BA GDPR fine

Marriott & BA GDPR fine

UK ICO shows its teeth with record breaking fines for GDPR breaches at Marriott & BA

By serving up the BA GDPR fine of £183m & following up with £99m for Marriott the UK ICO has signaled its intent to punish transgressions where Personal data has been put at risk.

The fact that the initial reaction from both BA & Marriott is that the fines will be contested only confirms that the new punitive approach is having its desired effect, both companies have questioned the size of the proposed fines.

The signal being transmitted by the ICO is that making sure data security, especially where it is in the context of protecting Personal Data is taken seriously within organisations.

BA’s squeals that the fine is excessive as nobody has provably suffered damage as a result of the breach will probably not prove a defensible position.

The Information Commissioner Elizabeth Denhams’ statement on the BA GDPR fine : “People’s personal data is just that – personal. When an organisation fails to protect it from loss, damage or theft, it is more than an inconvenience.

“That’s why the law is clear – when you are entrusted with personal data, you must look after it. Those that don’t will face scrutiny from my office to check they have taken appropriate steps to protect fundamental privacy rights.”

The fact that the fine represents 1.5% of BA’s global turnover, the maximum fine that could have been imposed is 4% means BA are unlikely to see much success in their proposed appeal and will probably only result in further damage to their brand should they proceed.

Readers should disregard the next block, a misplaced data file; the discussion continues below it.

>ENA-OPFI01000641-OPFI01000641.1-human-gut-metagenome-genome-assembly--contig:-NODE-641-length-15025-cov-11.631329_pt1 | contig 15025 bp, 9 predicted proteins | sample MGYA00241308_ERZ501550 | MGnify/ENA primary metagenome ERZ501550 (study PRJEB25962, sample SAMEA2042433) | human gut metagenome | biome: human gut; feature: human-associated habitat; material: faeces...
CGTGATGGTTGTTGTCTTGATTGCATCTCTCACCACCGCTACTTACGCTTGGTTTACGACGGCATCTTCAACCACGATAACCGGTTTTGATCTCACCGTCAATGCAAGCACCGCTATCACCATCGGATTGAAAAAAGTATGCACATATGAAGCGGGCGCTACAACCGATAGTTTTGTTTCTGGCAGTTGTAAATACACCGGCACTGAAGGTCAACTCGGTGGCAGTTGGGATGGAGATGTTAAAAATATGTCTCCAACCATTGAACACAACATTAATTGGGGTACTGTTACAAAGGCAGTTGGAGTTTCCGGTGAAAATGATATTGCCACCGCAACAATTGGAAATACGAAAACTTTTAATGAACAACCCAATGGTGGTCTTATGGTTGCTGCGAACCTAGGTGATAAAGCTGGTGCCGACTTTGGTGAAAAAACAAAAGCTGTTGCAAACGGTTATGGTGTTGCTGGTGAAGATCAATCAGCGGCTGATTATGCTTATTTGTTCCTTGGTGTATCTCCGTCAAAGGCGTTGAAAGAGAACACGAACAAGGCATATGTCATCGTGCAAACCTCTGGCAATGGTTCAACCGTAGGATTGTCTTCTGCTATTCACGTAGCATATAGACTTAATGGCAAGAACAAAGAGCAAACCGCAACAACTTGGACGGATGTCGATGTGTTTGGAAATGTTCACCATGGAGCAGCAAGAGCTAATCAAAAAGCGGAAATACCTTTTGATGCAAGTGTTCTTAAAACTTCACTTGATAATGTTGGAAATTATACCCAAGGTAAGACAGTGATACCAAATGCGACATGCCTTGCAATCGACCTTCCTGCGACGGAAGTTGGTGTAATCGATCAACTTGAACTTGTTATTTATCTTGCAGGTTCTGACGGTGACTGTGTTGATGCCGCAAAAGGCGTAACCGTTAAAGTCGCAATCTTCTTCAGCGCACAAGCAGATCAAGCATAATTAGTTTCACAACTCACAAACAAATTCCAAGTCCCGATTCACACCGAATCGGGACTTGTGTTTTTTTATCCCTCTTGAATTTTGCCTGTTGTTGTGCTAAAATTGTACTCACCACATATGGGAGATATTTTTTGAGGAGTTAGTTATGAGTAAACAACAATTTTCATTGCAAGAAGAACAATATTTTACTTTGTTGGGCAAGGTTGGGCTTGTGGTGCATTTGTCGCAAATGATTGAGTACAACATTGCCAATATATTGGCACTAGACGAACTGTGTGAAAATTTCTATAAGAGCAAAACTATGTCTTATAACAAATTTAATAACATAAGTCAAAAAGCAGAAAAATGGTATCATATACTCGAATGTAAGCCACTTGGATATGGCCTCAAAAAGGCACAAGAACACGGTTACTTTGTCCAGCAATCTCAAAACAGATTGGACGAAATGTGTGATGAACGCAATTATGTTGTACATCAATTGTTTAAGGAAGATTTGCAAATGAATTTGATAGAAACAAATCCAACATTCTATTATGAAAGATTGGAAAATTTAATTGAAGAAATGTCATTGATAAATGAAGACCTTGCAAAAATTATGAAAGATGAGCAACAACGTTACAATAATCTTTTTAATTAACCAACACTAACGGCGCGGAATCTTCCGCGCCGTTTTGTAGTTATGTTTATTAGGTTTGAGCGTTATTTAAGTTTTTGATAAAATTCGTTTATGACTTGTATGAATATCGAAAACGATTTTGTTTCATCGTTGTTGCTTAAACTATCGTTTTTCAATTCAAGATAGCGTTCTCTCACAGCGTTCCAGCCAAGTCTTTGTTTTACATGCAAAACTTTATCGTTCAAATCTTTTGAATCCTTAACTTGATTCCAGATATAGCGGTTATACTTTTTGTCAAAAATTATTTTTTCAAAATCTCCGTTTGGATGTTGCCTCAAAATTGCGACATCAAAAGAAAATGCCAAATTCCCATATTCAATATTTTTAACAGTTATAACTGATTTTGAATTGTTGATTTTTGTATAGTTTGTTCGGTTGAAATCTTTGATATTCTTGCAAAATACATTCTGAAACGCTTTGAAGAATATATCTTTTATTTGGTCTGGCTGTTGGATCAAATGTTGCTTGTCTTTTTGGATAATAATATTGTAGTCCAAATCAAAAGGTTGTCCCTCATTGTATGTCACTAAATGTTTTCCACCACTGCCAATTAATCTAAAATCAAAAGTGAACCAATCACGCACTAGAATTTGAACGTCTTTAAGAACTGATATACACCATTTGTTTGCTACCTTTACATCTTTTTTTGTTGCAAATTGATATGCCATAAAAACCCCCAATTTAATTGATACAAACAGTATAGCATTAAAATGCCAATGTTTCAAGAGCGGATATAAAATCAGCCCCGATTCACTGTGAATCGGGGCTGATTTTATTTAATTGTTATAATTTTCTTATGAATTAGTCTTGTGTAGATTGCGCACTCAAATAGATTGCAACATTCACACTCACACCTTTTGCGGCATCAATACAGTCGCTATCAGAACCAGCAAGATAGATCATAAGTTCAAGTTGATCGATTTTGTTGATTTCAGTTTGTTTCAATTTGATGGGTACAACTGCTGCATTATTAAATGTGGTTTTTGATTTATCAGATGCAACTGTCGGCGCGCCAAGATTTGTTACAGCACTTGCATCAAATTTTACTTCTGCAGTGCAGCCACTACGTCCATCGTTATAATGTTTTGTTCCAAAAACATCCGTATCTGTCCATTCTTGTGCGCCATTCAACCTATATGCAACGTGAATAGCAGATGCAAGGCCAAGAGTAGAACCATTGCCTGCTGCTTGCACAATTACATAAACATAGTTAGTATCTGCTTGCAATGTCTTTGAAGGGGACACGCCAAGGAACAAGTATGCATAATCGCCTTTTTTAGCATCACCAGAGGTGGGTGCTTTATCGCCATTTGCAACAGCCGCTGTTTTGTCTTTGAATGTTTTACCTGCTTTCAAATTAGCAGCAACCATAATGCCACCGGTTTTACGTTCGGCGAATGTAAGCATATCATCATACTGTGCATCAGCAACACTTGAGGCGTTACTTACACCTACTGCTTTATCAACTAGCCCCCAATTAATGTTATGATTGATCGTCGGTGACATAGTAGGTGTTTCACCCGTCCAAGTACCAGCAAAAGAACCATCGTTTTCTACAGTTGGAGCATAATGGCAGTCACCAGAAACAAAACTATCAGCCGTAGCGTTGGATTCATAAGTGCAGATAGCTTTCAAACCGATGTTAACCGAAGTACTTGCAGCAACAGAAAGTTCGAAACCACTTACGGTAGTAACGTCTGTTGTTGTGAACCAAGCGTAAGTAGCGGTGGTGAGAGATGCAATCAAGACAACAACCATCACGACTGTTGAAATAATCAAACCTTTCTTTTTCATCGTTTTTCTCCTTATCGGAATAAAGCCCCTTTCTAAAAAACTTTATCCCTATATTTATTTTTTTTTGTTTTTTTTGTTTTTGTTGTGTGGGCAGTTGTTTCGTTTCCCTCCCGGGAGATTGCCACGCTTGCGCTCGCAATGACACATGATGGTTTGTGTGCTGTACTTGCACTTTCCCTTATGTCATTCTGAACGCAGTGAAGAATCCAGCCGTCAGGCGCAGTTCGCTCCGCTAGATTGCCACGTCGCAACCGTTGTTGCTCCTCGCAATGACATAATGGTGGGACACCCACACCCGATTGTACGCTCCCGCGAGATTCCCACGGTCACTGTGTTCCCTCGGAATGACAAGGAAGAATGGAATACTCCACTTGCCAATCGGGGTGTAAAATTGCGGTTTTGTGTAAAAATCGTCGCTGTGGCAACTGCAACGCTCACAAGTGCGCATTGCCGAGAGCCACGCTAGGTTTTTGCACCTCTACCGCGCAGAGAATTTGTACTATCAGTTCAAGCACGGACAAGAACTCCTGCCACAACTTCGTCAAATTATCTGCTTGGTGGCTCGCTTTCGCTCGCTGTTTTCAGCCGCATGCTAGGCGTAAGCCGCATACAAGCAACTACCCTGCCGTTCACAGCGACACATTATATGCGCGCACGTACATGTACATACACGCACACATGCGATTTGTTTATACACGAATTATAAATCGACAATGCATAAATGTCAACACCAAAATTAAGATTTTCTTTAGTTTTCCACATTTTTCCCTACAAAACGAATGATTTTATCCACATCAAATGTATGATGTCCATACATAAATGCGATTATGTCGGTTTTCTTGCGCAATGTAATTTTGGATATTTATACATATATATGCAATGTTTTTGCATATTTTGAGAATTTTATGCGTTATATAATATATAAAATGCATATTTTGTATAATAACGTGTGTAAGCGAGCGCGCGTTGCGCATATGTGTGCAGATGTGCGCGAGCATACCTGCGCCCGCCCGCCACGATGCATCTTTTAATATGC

The Marriott group faces a similar dilemma, the groups reaction to claim in mitigation that they didn’t own the Starwood Hotels Group at the time of the offences will not cut much ice.

The UK ICO Statements on BA & Marriott

The ICO pointed out part of the buying company’s due diligence should have been to ensure that they were aware of any such failings

The GDPR makes it clear that organisations must be accountable for the personal data they hold. This can include carrying out proper due diligence when making a corporate acquisition, and putting in place proper accountability measures to assess not only what personal data has been acquired, but also how it is protected.

“Personal data has a real value so organisations have a legal duty to ensure its security, just like they would do with any other asset. If that doesn’t happen, we will not hesitate to take strong action when necessary to protect the rights of the public.”

The Information Commissioner is clearly sending a message, companies that fail to put data security at their core and then find themselves the victims of a data breach will be dealt with severely, pleading that you didn’t know (Marriott) or you were the victim of a sophisticated attack (BA) are not necessarily mitigation.

The online world has been going through its own period of crisis. Google, Facebook etc. have since Cambridge Analytica had to deal with a new reality where Social media is now widely distrusted by its customers and have regularly been hit by billions of pounds in GDPR fines as European Regulators respond to breaches.